Arthur Brown also grew up in Manchester and was an engineer who was breaking out of the war.
He joined the Royal Flying Corps as an observer and was shot twice. Severely injured and imprisoned after a second crash, he would spend the rest of his life with a severe weakness.
Two young RAF officers, Captain John Alcock (right) and Lieutenant Arthur Whitten Brown (left) made the first non-stop transatlantic flight on June 14, 1919
At the end of the war, when their units were merged with the Royal Air Force, the two men were demobilized. Alcock quickly changed his mind to a pre-war challenge from Lord Northcliffe, owner of the Daily Mail.
In 1913, the press magnate had offered £ 10,000 to the first person to fly non-stop through the Atlantic. With the war, many pilots and aircraft companies have reconsidered the price of Northcliffe.
Alcock convinced Vickers to let him flee in a converted Vickers Vimy bomber. A chance meeting at the company's factory in Brooklands, Surrey, introduced him to Arthur Brown.
By May 1919 they were in St. John's & Newfoundland, the closest point – in transatlantic terms – for the British Isles. At this time of the year, the pilots should travel from West to East.
In the new edition of his excellent book, Yesterday We Were In America, Brendan Lynch gives a vivid picture of this gloomy provincial town that is engulfed by a media circus and rival kites competing for the best facilities.
Cover of a menu for a lunch sponsored by the Daily Mail newspaper to commemorate the first non-stop transatlantic flight
The weather in Newfoundland was wrong, but Alcock and Brown were ready to leave. Their rivals could start at any time. This was, after all, a race.
With a weight of 860 liters of fuel, the Vimy could have crashed in the beginning. Eyewitnesses looked at a row of trees at the end of the improvised runway on a field in St John's.
Alcock's genius ensured that the Twin Rolls-Royce Eagle engines lifted the aircraft up and down the sea. On board were sandwiches, flasks of coffee, a bag of mail and various lucky mascots, including a knitted cat named Twinkletoes.
There were unavoidable errors. The electrically heated flight suits of the duo quickly lost power, just like the radio station.
Their cockpit had no cover and no toilet, not that this made any difference to Alcock. He did not dare to take his hands off the ministry once.
Three hours later there was a big drama when an exhaust pipe became white hot and shattered. The ensuing noise prevented the two men from talking for the remainder of the flight. Brown scribbled notes in pencil and waved them under Alcock's nose.
I declare that this letter was brought to England by the Vickers Vimy-Rolls plane that left St. John's & Newfoundland on June 14, 1919
He had hoped to use the sun and the stars to set his course with a sextant. Except that the constant cloud cover only saw him a little. He should trust his graphs and sums.
Halfway across the street, that frightening twist came into the fog, followed by wet snow and snow that forced Brown to stretch out of the cockpit to remove ice from the fuel meters. They finally saw land at 8.15 am. But what was it?
Suddenly they saw the masts of the vast intercontinental wireless station Marconi just outside Clifden.
This was where the first signals from the affected Titanic arrived in 1912. The two men were just a few miles off course at the end of a 1,880-mile odyssey.
It had been a stunning performance from both navigation and pilotage. But where to land? Alcock saw a flat piece of slippery soil beyond the radio station and carried out a blackboard landing – until the wheels began to sink.
Transport, Lester & Field, St, John & # 39; s, Newfoundland, June 14, 1919, watching spectators while Arthur Whitten Brown & John Alcock prepare their plane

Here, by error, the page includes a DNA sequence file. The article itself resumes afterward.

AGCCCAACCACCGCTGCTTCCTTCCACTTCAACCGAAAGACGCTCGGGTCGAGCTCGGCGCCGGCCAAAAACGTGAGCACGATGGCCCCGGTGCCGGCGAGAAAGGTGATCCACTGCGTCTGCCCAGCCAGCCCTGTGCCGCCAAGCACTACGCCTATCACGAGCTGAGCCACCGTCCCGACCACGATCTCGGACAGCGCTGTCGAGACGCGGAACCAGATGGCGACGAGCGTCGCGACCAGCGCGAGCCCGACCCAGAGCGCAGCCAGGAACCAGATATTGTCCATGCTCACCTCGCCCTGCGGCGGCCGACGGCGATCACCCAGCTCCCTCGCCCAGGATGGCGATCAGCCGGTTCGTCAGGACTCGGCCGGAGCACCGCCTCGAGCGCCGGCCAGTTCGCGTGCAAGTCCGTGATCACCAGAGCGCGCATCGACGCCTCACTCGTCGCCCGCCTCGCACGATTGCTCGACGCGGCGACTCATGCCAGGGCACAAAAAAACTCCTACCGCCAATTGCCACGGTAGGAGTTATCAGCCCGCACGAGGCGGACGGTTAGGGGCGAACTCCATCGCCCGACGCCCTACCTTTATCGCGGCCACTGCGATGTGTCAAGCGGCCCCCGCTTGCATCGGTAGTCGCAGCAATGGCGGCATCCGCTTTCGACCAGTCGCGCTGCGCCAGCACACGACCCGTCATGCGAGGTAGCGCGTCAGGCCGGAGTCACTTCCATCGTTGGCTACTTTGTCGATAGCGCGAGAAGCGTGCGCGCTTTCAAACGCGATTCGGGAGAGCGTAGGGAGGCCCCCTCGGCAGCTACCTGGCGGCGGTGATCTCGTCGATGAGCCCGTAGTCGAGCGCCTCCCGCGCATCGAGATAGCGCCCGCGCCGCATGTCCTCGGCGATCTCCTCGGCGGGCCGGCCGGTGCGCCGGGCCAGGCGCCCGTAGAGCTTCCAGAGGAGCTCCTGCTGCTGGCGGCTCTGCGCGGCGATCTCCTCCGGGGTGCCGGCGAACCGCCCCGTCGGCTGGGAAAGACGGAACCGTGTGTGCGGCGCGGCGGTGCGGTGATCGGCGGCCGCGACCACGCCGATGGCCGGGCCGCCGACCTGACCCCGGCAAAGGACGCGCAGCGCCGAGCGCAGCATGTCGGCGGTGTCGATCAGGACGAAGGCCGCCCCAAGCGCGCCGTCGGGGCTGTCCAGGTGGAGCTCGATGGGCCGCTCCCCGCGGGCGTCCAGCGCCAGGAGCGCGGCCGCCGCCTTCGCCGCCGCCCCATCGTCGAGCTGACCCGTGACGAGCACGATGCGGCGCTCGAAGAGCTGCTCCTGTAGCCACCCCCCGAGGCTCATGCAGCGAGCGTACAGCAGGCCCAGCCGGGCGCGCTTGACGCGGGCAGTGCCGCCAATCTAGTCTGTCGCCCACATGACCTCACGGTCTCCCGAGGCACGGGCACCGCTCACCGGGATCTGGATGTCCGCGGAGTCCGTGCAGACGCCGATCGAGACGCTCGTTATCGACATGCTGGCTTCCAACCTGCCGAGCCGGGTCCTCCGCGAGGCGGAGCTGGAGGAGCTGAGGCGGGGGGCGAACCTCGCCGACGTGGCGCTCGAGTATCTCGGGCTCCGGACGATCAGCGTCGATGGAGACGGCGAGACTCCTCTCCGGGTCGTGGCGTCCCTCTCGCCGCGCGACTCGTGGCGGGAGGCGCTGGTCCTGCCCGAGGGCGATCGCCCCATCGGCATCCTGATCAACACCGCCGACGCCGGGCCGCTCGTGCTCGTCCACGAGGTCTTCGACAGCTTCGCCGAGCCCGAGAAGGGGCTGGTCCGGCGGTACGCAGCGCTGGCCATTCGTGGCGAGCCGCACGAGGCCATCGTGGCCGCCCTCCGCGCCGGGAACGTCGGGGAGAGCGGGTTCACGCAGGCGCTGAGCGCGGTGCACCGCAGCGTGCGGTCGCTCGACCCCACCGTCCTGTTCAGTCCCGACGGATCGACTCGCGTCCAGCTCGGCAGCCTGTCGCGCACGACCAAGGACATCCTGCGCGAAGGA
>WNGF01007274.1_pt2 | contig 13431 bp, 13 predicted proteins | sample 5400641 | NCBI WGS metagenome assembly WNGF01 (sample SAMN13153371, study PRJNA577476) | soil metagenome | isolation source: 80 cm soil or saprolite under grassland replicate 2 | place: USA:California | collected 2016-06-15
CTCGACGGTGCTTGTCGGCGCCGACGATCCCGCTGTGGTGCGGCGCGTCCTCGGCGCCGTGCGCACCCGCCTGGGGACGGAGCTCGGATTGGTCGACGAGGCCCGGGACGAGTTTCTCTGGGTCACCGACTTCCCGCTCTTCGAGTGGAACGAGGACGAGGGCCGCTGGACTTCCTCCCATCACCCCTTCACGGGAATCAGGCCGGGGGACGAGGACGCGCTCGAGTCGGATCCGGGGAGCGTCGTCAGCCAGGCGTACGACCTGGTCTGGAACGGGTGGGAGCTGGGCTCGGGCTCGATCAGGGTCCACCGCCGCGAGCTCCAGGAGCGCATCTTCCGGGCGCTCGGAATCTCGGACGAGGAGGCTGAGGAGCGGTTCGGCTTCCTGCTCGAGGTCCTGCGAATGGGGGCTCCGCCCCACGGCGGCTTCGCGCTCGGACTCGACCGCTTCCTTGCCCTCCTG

That was why the Marconi staff waved at him furiously. Suddenly the front of the aircraft went nose-forward into the peat, the rear flew up and both men were hurled against the controls.
She was leaking with fuel and they climbed out to be greeted by rescuers.
& # 39; Where are you from? & # 39; Asked one. & # 39; America! & # 39; Alcock shouted. & # 39; Yesterday we were in America. & # 39;
No one had ever said that before. The Marconi staff responded with laughter. Impossible. So Alcock handed them his sealed bag with mail, all stamped on it in St. John's the day before. In no time the Marconi men radiated the news all over the world: Alcock and Brown had done it.
Still in their flying clothes, the duo were driven to Clifden for the first of countless social greetings. It was a slow journey home.
The biggest bash was the Daily Mail check presentation and the victory lunch at the Savoy Hotel in London.
After poached eggs Alcock and Supreme the sole Brown, the war secretary, Winston Churchill, stood up for these specimens of & # 39; the courage, the courage, the physical qualities of the old heroic days of & # 39; to greet.
The king, he declared, would grant knighthood.
No man wanted fame. Sir John Alcock's great ambition was to open a garage in Manchester, Sir Arthur Brown & # 39; s to marry his beloved, Kathleen.
The first would be dead within a few months, killed on the way to a Paris air show. A distraught Brown worked for Vickers until World War II, when he took command of an air training unit. His only child, Arthur, followed him to the RAF.
In the early hours of D-Day he disappeared on a mission above the Netherlands. The great knight of heaven was never the same again. Plagued by his old war wound, he accidentally transferred a painkiller in 1948 and died.
Now these two great men look out over Clifden again. Local historian Shane Joyce takes me to the landing site and it is exactly as Alcock and Brown had seen it that morning – a view of grass and peat, the last stretch of Europe to North America.
The ruins of the vast Marconi station are still there, connected by a new walkway over the Derrigimlagh swamp. A monument along the road points to a white concrete cairn, which should be the actual landing site in the peat.
We walk towards it and Shane explains that new research proves that the Vimy landed a few hundred meters further. However, nobody is bothered.
& # 39; The most important thing is that Alcock and Brown are with friends again & # 39 ;, says hotelier Brian Hughes. They are indeed. So maybe we should leave both of them forever in the Abbeyglen Castle Hotel.
Here they are in any case appreciated. How sad that their own country doesn't care.